Donna was telling me the other day about how our 8 year old twin grandchildren were fighting over something their mother said, disputing who was in the right and who in the wrong, like all of us they no doubt learned the crucial importance of being in the right from the arguments between mum and dad.

Global warming, refugees, abortion, homosexuality, Donald Trump activism is stoked by a desire to have a satisfied conscience about being in the right. People today long so much to feel good about themselves and to be free from accusation, blame, shame or guilt.

The foundational problem for our culture, and even across the Church, that after 500 years of resting on a message that proclaimed rightness with God through faith the gospel message is increasingly marginalised. Someone came back recently grieved from a cathedral service recently because the message was all about how to be a “good person”.

In other places you’re more likely to hear a sermon on leadership, ministry, gifting, prosperity etc. none of which is God’s good news. Youth suicide, self-harming in children, substance abuse, escalating anxiety and depression and a general groundlessness about life will keep growing without a recovery of the gospel.

No person, young or old, should ever have to live with the torment of being their own judge and jury. The biblical message of the righteousness of God is the remedy to this dread condition.

People may be well meaning but about the deeper matters of the human condition they are often foolish.

All these programmes being backed by government, just think “Question Time” shouting in parliament, programmes to stop bullying through social media, in the workplace etc., will fail because only Jesus is powerful enough to deal with sin, righteousness and judgement (John 16:8-10 ESV) Paul is passionate about God’s righteousness because by it the Lord has vindicated his own reputation (Rom 3:25-26 ESV) and liberated humanity from enslavement to evil powers?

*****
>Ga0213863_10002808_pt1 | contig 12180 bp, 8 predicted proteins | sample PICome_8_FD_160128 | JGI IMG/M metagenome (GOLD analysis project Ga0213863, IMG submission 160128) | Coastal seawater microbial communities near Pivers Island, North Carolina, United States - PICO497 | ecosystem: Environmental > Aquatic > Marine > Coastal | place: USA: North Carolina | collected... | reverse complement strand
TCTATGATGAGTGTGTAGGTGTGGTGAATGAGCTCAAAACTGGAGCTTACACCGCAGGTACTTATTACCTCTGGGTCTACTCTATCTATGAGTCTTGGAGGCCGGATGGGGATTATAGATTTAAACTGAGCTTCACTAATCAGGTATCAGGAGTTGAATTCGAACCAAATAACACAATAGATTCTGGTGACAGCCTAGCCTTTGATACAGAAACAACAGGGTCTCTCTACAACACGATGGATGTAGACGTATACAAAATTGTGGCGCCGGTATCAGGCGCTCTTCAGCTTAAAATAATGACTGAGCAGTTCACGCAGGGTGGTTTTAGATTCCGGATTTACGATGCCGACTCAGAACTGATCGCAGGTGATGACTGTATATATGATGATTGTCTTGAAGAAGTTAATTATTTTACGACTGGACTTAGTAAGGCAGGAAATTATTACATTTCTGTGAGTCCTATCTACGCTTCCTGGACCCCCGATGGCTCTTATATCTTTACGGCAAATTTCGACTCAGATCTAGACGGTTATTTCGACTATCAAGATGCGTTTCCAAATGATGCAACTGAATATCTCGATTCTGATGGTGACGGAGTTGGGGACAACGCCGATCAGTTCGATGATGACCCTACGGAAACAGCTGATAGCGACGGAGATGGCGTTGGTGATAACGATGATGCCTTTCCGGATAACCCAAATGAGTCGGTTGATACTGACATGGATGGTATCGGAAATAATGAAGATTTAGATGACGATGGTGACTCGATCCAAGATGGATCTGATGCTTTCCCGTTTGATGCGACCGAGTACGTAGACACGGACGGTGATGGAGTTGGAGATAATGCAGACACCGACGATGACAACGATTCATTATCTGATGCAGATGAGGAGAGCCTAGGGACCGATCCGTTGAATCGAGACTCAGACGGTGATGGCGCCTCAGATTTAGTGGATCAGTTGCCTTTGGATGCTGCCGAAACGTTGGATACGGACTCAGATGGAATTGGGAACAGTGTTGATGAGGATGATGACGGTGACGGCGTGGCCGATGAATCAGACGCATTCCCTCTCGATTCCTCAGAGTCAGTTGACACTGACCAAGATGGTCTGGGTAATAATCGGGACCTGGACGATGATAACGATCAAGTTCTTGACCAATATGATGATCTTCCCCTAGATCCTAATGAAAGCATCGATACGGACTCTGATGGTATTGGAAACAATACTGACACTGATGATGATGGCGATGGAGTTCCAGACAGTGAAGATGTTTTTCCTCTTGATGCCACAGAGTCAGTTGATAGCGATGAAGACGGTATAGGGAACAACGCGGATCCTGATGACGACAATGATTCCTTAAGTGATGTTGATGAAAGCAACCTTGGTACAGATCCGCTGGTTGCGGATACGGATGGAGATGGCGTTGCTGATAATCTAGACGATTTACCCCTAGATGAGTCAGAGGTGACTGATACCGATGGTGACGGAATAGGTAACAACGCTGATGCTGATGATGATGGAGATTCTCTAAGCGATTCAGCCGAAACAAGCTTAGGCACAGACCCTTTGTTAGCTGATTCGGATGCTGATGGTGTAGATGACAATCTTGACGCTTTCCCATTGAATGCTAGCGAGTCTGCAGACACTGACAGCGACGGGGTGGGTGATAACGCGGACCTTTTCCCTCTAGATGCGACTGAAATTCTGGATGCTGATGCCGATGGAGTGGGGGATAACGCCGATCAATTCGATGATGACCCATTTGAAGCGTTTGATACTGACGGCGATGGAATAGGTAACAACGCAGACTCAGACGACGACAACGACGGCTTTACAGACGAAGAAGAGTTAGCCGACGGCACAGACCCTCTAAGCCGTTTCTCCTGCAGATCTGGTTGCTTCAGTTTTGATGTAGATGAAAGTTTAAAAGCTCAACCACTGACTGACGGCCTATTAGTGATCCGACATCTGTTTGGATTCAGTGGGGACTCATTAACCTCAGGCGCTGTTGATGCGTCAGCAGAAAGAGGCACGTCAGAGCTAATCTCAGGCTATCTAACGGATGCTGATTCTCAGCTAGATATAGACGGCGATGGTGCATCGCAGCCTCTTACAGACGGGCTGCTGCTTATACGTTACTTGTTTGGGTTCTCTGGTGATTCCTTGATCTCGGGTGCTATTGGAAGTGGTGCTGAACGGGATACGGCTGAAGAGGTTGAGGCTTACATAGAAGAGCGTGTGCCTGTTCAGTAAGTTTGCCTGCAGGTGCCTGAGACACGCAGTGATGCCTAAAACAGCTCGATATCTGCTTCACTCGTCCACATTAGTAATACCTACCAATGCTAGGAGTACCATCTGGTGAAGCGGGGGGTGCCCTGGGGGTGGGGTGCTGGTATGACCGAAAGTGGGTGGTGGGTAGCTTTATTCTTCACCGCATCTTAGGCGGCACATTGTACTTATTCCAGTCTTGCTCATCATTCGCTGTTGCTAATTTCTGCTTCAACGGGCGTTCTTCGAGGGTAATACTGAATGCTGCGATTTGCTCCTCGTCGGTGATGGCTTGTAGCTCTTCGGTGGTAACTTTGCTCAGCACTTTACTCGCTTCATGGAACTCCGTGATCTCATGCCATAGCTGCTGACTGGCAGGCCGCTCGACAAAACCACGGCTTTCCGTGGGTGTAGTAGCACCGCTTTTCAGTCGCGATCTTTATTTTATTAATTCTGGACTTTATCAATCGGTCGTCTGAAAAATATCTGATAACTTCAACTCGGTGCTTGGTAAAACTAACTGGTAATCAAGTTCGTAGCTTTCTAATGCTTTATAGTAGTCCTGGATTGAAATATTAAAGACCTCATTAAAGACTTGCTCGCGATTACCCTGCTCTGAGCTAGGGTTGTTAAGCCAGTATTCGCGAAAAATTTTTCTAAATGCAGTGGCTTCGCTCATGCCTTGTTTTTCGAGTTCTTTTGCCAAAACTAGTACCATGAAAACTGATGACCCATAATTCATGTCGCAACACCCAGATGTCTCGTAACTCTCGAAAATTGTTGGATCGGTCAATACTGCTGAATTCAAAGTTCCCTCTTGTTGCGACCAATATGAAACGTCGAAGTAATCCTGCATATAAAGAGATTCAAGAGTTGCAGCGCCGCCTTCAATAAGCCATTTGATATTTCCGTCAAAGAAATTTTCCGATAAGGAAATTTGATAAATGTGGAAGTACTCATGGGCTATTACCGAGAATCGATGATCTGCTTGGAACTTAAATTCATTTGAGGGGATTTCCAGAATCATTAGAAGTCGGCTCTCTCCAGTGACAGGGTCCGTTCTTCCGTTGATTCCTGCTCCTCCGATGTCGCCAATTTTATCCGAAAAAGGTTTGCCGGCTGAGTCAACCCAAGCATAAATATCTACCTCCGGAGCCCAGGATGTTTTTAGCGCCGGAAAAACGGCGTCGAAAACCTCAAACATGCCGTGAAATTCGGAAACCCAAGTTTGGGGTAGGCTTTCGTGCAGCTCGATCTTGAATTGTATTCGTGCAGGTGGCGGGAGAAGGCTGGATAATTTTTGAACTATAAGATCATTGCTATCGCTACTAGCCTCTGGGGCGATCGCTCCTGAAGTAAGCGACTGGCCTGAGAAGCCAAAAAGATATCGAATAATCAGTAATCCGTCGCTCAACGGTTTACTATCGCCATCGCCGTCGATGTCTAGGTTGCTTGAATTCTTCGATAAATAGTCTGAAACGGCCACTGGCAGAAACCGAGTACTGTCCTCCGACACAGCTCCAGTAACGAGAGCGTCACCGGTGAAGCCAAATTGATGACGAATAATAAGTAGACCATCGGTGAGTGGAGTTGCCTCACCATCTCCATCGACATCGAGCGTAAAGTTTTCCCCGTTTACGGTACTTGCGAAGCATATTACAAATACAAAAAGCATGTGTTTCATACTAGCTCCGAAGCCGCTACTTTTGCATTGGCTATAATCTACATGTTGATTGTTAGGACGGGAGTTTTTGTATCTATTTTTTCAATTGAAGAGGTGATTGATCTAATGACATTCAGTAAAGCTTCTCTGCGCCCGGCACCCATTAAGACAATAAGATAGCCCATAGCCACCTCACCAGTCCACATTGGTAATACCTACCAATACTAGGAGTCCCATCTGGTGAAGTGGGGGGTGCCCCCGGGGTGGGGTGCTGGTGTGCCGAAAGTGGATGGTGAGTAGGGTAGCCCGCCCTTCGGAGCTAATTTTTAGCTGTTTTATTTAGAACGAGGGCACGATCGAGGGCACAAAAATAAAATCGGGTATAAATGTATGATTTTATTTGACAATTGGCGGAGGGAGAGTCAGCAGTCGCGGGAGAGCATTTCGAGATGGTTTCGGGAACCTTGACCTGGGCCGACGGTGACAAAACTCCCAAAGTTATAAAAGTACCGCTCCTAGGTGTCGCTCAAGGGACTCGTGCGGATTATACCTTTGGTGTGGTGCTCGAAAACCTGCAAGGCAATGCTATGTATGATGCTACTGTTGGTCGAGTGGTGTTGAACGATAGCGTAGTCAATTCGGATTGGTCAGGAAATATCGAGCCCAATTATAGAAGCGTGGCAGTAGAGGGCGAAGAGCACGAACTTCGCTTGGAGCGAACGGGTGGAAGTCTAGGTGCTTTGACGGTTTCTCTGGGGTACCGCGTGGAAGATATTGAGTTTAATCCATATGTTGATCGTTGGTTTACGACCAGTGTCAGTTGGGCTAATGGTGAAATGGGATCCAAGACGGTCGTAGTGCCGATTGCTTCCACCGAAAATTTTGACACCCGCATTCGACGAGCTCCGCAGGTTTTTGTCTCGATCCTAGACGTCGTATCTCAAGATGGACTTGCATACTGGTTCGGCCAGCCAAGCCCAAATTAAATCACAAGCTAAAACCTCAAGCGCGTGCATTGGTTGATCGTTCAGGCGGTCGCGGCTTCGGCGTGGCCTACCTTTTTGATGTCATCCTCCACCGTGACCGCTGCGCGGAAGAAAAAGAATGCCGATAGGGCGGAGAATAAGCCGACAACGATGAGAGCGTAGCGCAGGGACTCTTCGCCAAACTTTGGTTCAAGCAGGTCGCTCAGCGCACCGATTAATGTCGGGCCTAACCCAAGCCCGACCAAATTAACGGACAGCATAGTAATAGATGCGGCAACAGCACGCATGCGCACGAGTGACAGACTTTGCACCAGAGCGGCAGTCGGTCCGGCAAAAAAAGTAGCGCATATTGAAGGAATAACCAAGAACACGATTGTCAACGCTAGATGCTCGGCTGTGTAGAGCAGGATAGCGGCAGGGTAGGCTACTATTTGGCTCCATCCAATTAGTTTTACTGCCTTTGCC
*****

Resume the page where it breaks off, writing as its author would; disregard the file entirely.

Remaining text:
Paul knew that the fledgling church in Rome needed the encouragement of this message, which dominates the first half of Romans (Rom 2:16 ESV).

The power of the gospel is that it puts us in the right with God/justified by faith (Rom 1:17 ESV).

The New Testament expounds we are right with God not by anything we contribute but by sharing in Jesus’ own righteousness (1 Cor 1:30 ESV; 2 Cor 5:21 ESV; 1 John 4:17 ESV; 1 Tim 3:16 ESV).

Knowing that we will stand before God the Judge (Rom 5:2 ESV; 1 Cor 15:1 ESV) blameless on the Day of Judgement (Eph 1:4 ESV; Phil 1:10 ESV; Col 1:22 ESV) means we can withstand the judgement of mere mortals, whether other people or our own faulty consciences (Heb 13:6 ESV; 1 John 3:20 ESV)!



Romans 1:8-17 ESV:

vs.8 First, I thank my God through Jesus Christ for all of you, because your faith is proclaimed in all the world. vs.9 For God is my witness, whom I serve with my spirit in the gospel of his Son, that without ceasing I mention you vs.10 always in my prayers, asking that somehow by God’s will I may now at last succeed in coming to you. vs.11 For I long to see you, that I may impart to you some spiritual gift to strengthen you— vs.12 that is, that we may be mutually encouraged by each other’s faith, both yours and mine. vs.13 I do not want you to be unaware, brothers, that I have often intended to come to you (but thus far have been prevented), in order that I may reap some harvest among you as well as among the rest of the Gentiles. vs.14 I am under obligation both to Greeks and to barbarians, both to the wise and to the foolish. vs.15 So I am eager to preach the gospel to you also who are in Rome.

vs.16 For I am not ashamed of the gospel, for it is the power of God for salvation to everyone who believes, to the Jew first and also to the Greek. vs.17 For in it the righteousness of God is revealed from faith for faith as it is written, “The righteous shall live by faith.” 

He starts this section of the letter with joyful thanks to God (v.8) for the faith of the Roman Christians, and in so doing acknowledges faith is a gift from heaven (cf. Rom 10:17 ESV; Phil 1:29 ESV). He longs with his whole heart (vv.10) to visit the Church of Rome so that they may become spiritually stronger through his ministry.  This is a zeal (v.11) we should share (Acts 14:22 ESV; Acts 18:23 ESV).